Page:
There are many good reasons why we should open public data. Strong evidence indicates that just making data publicly available has produced significant results. The open data movement is young and international but is making rapid progress and inspires people to new achievements. Open data helps society develop towards a more open and international direction, increasing equality and involvement in all fields.
Opening public data, which also means releasing it free of charge, makes sense from the perspective of public finance. Opening up data can mobilise great creative reserves and user-oriented design. The new services and products designed in this way will also save production costs. In other words, open data will not only simplify your daily life but also create more options for consumers, contribute to the creation of new jobs and enable collaboration across borders. Helsinki, Espoo, Vantaa and Kauniainen will develop greatly as open cities.
Director, Helsinki Region Infoshare project City of Helsinki Urban Facts
Opening public data is an undertaking with a vast number of positive effects. In the hands of active developers and enterprises, public data will be refined into new services and business.
For the ordinary citizen, solutions that make use of the new data reserves will mean increasingly uncomplicated daily routines and services. It also brings new business opportunities for the private sector and more tax revenues for public service. It is hard to think about another action which can bring about so many positive effects.
So far, a major disincentive for opening data has been the government agencies’ concern about losing sales revenues. Solutions have now been found for this issue as well. The decision on central government spending limits not only gave whole-hearted political support but also allocated significant funding to the Open Knowledge Programme for 2014 through 2017. This finance plan can compensate the government agencies for the income lost by opening their data reserves to the public.
Director of Public Government ICT
Ministry of Finance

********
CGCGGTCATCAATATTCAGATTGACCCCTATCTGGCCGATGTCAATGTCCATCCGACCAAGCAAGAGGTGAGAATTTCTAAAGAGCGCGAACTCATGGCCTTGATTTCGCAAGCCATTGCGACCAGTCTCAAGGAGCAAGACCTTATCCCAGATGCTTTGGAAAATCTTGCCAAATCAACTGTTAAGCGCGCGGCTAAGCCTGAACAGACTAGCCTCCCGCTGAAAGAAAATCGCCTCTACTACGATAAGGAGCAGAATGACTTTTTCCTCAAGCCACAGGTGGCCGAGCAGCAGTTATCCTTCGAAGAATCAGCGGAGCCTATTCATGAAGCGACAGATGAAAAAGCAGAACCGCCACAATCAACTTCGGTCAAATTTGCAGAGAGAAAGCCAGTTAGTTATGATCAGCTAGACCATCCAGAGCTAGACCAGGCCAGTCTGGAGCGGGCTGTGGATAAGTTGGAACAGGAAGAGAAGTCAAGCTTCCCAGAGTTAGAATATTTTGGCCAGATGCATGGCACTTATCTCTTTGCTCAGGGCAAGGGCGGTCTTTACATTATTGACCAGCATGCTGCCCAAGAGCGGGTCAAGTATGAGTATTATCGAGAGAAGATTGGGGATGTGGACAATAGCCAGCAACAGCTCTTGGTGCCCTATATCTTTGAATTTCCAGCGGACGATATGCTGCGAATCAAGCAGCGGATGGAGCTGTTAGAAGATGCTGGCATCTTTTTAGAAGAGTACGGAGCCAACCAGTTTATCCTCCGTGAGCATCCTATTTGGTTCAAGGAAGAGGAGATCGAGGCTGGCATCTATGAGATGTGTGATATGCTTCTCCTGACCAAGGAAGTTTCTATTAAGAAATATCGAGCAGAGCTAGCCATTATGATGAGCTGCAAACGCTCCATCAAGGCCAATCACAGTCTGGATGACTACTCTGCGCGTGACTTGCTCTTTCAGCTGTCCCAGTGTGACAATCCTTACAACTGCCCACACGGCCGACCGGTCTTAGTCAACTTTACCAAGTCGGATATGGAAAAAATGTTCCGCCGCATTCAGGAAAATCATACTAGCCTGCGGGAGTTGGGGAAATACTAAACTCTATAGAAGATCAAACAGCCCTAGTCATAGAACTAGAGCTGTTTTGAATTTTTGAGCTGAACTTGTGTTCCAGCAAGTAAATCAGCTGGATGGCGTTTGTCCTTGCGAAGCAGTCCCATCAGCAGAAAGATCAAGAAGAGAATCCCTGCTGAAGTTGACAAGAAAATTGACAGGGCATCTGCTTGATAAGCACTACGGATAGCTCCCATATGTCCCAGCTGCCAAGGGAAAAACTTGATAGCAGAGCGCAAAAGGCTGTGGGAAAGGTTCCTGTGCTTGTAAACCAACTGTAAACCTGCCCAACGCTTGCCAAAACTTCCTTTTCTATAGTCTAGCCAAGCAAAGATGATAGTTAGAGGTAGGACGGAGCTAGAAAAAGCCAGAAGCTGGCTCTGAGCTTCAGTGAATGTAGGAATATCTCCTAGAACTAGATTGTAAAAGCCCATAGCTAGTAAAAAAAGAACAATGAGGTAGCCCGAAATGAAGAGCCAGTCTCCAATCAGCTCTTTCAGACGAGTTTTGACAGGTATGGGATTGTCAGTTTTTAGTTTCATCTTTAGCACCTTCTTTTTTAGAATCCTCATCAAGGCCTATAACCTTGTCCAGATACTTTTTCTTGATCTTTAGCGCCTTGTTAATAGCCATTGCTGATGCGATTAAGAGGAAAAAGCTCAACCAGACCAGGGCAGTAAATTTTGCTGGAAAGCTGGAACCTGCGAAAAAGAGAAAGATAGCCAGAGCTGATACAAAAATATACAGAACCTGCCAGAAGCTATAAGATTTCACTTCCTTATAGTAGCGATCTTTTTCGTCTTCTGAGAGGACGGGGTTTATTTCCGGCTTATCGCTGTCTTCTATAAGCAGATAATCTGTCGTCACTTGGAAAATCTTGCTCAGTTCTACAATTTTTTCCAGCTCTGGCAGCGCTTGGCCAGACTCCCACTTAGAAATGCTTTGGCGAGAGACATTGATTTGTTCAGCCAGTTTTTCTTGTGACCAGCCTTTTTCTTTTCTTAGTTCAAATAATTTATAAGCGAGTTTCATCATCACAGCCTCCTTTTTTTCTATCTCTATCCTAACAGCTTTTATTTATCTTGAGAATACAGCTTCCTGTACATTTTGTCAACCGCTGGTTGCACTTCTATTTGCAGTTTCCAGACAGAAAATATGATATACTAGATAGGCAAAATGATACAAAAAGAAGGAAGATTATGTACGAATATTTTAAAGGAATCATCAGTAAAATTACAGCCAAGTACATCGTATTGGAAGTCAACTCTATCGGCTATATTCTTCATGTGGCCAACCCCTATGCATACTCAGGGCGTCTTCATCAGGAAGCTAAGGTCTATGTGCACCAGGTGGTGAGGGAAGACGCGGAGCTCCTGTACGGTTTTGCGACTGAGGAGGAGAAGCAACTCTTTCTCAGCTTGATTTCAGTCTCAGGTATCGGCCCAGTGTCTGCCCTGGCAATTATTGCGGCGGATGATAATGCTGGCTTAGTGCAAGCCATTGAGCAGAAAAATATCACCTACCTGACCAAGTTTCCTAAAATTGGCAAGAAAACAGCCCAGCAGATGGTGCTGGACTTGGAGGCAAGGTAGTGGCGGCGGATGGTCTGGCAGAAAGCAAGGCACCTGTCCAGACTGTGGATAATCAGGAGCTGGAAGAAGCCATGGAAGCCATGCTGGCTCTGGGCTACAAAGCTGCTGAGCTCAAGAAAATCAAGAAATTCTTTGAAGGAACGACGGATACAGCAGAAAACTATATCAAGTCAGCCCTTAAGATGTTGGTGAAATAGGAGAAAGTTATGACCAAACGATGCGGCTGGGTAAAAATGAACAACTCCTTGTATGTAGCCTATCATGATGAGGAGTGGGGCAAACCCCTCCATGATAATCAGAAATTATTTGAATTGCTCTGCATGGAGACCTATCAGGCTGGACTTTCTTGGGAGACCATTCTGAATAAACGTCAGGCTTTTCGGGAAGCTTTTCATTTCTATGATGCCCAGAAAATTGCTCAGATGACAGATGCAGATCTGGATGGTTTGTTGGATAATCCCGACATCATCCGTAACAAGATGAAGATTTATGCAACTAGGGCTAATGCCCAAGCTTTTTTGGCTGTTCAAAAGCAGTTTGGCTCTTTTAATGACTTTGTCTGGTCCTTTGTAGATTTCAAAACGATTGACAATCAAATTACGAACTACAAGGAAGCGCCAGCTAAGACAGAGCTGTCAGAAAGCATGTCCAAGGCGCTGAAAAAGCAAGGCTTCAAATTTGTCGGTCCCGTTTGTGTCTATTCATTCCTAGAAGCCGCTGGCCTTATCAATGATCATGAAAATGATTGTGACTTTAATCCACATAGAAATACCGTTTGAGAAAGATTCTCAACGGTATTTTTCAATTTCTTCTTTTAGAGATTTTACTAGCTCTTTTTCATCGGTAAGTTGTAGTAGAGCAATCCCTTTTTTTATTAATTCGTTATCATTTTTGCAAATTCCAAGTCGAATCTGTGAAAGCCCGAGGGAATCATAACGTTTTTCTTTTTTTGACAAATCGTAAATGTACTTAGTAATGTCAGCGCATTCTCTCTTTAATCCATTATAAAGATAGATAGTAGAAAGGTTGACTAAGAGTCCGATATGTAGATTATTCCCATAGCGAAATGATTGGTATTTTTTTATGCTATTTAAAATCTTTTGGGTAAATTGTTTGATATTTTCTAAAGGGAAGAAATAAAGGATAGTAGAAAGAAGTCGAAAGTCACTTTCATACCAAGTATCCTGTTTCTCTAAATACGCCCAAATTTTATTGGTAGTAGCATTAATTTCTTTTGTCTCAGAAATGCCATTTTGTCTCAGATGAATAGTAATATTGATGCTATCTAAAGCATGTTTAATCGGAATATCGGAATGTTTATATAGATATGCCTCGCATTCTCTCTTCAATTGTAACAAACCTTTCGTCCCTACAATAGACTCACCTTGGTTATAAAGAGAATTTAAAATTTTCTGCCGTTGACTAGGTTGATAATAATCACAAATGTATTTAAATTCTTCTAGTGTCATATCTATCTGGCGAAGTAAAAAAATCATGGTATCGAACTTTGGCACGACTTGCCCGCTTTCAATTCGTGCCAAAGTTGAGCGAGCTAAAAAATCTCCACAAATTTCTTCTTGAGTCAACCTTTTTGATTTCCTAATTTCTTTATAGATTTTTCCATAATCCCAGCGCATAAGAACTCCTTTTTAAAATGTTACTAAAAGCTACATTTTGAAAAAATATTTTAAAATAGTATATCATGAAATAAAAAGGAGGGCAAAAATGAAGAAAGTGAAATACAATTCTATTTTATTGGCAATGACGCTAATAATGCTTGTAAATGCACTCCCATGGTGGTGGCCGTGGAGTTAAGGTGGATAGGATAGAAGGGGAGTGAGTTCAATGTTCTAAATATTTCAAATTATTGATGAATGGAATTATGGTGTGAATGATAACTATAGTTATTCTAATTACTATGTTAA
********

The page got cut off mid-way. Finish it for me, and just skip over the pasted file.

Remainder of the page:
The Public Sector ICT operational unit is responsible for the overall development of public administration information management, e-Government and corporate data, for information management governance in central government and for the coordination of joint development projects. Public sector ICT promotes information management cooperation between central and local government, formulates joint functional and technical solutions and methods and is in charge of overall development of information security in public administration as well as data security governance in central government.
The Helsinki Region Infoshare project opens up public and cost-free information on the Helsinki Region for use by all. Unlocking public data resources will increase citizens’ awareness and understanding about the development of their region, thus improving the conditions of civic participation. The availability of open knowledge can also create new services and business in the region as well as advance research and development. HRI is a joint open data project established by the cities of Helsinki, Espoo, Vantaa and Kauniainen, co-funded by the Finnish Innovation Fund Sitra and the Ministry of Finance. Forum Virium Helsinki has played a key role in the implementation of the project.
Petja Partanen, Tarinatakomo
The texts of the publication are licensed under the 'HRI-nimeä' attribution. All reuse of the material must be accompanied by the name of the author (Petja Partanen or Terhi Upola) and the publisher (Helsinki Region Infoshare).